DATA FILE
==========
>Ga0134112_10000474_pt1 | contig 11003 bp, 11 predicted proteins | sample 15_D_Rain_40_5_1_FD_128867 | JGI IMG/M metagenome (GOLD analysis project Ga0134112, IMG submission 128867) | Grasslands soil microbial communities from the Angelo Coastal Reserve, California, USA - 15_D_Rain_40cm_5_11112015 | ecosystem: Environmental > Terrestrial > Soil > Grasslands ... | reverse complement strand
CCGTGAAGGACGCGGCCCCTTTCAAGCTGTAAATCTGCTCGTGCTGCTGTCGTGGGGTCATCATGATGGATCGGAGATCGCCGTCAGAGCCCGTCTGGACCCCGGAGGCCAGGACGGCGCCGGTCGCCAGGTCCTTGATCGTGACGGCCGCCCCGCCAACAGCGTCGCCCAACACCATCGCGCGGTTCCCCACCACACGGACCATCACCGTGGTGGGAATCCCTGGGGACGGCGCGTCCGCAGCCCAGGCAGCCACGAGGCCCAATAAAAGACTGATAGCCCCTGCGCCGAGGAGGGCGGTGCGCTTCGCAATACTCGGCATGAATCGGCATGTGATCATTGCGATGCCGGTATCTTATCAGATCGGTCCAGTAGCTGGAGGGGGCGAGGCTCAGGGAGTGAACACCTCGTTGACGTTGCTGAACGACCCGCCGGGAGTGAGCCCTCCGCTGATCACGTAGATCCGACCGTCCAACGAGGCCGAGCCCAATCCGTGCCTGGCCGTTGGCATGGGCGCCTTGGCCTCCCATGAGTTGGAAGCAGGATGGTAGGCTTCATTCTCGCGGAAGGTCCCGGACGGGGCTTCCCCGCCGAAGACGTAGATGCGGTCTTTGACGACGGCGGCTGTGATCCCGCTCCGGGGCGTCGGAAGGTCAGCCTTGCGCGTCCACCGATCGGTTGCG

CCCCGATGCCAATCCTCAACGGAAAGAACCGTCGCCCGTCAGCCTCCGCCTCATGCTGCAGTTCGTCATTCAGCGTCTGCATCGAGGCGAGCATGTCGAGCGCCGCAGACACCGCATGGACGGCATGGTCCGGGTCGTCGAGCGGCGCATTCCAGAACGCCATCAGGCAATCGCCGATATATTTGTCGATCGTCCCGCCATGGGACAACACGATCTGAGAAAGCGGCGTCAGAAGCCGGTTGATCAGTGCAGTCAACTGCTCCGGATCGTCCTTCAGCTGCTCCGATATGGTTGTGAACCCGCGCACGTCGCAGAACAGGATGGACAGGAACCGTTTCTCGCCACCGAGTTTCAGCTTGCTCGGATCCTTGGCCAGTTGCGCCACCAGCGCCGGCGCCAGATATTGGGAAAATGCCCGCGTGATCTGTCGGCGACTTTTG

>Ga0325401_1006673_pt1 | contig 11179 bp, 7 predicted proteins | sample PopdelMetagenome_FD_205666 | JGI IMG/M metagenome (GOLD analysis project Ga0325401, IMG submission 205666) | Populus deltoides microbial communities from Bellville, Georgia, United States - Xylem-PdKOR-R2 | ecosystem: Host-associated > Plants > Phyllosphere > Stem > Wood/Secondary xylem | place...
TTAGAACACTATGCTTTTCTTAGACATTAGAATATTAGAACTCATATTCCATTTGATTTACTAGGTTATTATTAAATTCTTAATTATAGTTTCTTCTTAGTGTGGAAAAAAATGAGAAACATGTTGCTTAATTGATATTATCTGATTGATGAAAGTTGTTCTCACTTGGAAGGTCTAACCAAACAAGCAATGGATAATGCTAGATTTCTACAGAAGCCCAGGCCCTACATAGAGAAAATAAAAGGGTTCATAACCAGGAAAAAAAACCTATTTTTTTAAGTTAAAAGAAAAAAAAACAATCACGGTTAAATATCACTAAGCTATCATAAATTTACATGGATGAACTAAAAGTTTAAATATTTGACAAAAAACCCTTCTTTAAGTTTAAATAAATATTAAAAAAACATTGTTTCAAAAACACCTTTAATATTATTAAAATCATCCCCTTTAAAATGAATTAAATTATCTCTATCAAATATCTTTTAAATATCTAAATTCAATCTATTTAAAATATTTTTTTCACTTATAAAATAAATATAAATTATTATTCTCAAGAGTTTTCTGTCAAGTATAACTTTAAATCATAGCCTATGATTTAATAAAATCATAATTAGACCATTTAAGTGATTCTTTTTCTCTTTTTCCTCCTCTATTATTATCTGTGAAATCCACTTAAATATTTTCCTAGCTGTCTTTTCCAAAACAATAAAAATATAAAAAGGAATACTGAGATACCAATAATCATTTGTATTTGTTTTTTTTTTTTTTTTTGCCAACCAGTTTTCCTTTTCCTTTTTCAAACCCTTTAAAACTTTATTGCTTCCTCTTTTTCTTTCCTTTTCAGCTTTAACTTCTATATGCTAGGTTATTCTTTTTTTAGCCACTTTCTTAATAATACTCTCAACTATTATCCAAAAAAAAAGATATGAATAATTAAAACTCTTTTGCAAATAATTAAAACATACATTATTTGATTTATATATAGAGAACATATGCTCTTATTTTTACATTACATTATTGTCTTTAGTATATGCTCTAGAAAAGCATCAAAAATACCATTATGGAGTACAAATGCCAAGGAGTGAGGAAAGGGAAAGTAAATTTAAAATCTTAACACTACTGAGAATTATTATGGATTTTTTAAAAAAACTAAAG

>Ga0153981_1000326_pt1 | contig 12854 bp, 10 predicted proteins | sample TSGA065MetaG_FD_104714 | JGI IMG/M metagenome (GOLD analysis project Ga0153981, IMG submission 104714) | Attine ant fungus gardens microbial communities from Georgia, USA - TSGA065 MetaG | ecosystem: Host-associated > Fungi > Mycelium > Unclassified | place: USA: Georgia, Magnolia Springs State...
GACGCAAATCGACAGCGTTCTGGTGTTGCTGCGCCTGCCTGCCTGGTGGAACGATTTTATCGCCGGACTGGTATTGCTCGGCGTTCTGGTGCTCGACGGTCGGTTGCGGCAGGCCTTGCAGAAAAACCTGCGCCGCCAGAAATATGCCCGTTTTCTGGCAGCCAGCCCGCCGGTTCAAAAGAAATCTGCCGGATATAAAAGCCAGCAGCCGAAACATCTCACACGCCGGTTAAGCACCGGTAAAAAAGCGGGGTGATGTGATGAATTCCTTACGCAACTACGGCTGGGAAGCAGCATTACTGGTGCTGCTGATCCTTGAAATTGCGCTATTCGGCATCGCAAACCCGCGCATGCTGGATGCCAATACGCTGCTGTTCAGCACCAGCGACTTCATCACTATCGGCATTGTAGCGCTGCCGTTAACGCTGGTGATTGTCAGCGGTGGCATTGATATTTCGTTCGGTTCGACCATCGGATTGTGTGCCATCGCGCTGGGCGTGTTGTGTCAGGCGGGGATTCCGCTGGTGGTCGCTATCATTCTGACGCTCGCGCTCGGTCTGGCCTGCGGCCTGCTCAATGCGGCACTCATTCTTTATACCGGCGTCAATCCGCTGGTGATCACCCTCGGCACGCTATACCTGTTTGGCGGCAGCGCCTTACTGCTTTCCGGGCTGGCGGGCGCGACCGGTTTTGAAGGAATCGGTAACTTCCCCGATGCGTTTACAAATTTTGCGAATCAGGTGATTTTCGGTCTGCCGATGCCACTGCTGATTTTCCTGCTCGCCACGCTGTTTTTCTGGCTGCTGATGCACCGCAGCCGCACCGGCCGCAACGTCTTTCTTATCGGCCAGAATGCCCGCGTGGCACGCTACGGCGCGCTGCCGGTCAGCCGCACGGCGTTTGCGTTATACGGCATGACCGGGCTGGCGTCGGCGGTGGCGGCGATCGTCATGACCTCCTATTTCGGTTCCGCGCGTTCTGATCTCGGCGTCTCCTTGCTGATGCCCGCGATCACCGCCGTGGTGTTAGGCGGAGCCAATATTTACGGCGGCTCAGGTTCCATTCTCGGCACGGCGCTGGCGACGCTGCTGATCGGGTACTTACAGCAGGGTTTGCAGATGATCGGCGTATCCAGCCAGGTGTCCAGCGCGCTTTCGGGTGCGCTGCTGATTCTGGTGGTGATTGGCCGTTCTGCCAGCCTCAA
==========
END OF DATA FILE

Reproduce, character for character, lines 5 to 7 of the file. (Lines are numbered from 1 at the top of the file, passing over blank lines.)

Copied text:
TTAGAACACTATGCTTTTCTTAGACATTAGAATATTAGAACTCATATTCCATTTGATTTACTAGGTTATTATTAAATTCTTAATTATAGTTTCTTCTTAGTGTGGAAAAAAATGAGAAACATGTTGCTTAATTGATATTATCTGATTGATGAAAGTTGTTCTCACTTGGAAGGTCTAACCAAACAAGCAATGGATAATGCTAGATTTCTACAGAAGCCCAGGCCCTACATAGAGAAAATAAAAGGGTTCATAACCAGGAAAAAAAACCTATTTTTTTAAGTTAAAAGAAAAAAAAACAATCACGGTTAAATATCACTAAGCTATCATAAATTTACATGGATGAACTAAAAGTTTAAATATTTGACAAAAAACCCTTCTTTAAGTTTAAATAAATATTAAAAAAACATTGTTTCAAAAACACCTTTAATATTATTAAAATCATCCCCTTTAAAATGAATTAAATTATCTCTATCAAATATCTTTTAAATATCTAAATTCAATCTATTTAAAATATTTTTTTCACTTATAAAATAAATATAAATTATTATTCTCAAGAGTTTTCTGTCAAGTATAACTTTAAATCATAGCCTATGATTTAATAAAATCATAATTAGACCATTTAAGTGATTCTTTTTCTCTTTTTCCTCCTCTATTATTATCTGTGAAATCCACTTAAATATTTTCCTAGCTGTCTTTTCCAAAACAATAAAAATATAAAAAGGAATACTGAGATACCAATAATCATTTGTATTTGTTTTTTTTTTTTTTTTTGCCAACCAGTTTTCCTTTTCCTTTTTCAAACCCTTTAAAACTTTATTGCTTCCTCTTTTTCTTTCCTTTTCAGCTTTAACTTCTATATGCTAGGTTATTCTTTTTTTAGCCACTTTCTTAATAATACTCTCAACTATTATCCAAAAAAAAAGATATGAATAATTAAAACTCTTTTGCAAATAATTAAAACATACATTATTTGATTTATATATAGAGAACATATGCTCTTATTTTTACATTACATTATTGTCTTTAGTATATGCTCTAGAAAAGCATCAAAAATACCATTATGGAGTACAAATGCCAAGGAGTGAGGAAAGGGAAAGTAAATTTAAAATCTTAACACTACTGAGAATTATTATGGATTTTTTAAAAAAACTAAAG

>Ga0153981_1000326_pt1 | contig 12854 bp, 10 predicted proteins | sample TSGA065MetaG_FD_104714 | JGI IMG/M metagenome (GOLD analysis project Ga0153981, IMG submission 104714) | Attine ant fungus gardens microbial communities from Georgia, USA - TSGA065 MetaG | ecosystem: Host-associated > Fungi > Mycelium > Unclassified | place: USA: Georgia, Magnolia Springs State...
GACGCAAATCGACAGCGTTCTGGTGTTGCTGCGCCTGCCTGCCTGGTGGAACGATTTTATCGCCGGACTGGTATTGCTCGGCGTTCTGGTGCTCGACGGTCGGTTGCGGCAGGCCTTGCAGAAAAACCTGCGCCGCCAGAAATATGCCCGTTTTCTGGCAGCCAGCCCGCCGGTTCAAAAGAAATCTGCCGGATATAAAAGCCAGCAGCCGAAACATCTCACACGCCGGTTAAGCACCGGTAAAAAAGCGGGGTGATGTGATGAATTCCTTACGCAACTACGGCTGGGAAGCAGCATTACTGGTGCTGCTGATCCTTGAAATTGCGCTATTCGGCATCGCAAACCCGCGCATGCTGGATGCCAATACGCTGCTGTTCAGCACCAGCGACTTCATCACTATCGGCATTGTAGCGCTGCCGTTAACGCTGGTGATTGTCAGCGGTGGCATTGATATTTCGTTCGGTTCGACCATCGGATTGTGTGCCATCGCGCTGGGCGTGTTGTGTCAGGCGGGGATTCCGCTGGTGGTCGCTATCATTCTGACGCTCGCGCTCGGTCTGGCCTGCGGCCTGCTCAATGCGGCACTCATTCTTTATACCGGCGTCAATCCGCTGGTGATCACCCTCGGCACGCTATACCTGTTTGGCGGCAGCGCCTTACTGCTTTCCGGGCTGGCGGGCGCGACCGGTTTTGAAGGAATCGGTAACTTCCCCGATGCGTTTACAAATTTTGCGAATCAGGTGATTTTCGGTCTGCCGATGCCACTGCTGATTTTCCTGCTCGCCACGCTGTTTTTCTGGCTGCTGATGCACCGCAGCCGCACCGGCCGCAACGTCTTTCTTATCGGCCAGAATGCCCGCGTGGCACGCTACGGCGCGCTGCCGGTCAGCCGCACGGCGTTTGCGTTATACGGCATGACCGGGCTGGCGTCGGCGGTGGCGGCGATCGTCATGACCTCCTATTTCGGTTCCGCGCGTTCTGATCTCGGCGTCTCCTTGCTGATGCCCGCGATCACCGCCGTGGTGTTAGGCGGAGCCAATATTTACGGCGGCTCAGGTTCCATTCTCGGCACGGCGCTGGCGACGCTGCTGATCGGGTACTTACAGCAGGGTTTGCAGATGATCGGCGTATCCAGCCAGGTGTCCAGCGCGCTTTCGGGTGCGCTGCTGATTCTGGTGGTGATTGGCCGTTCTGCCAGCCTCAA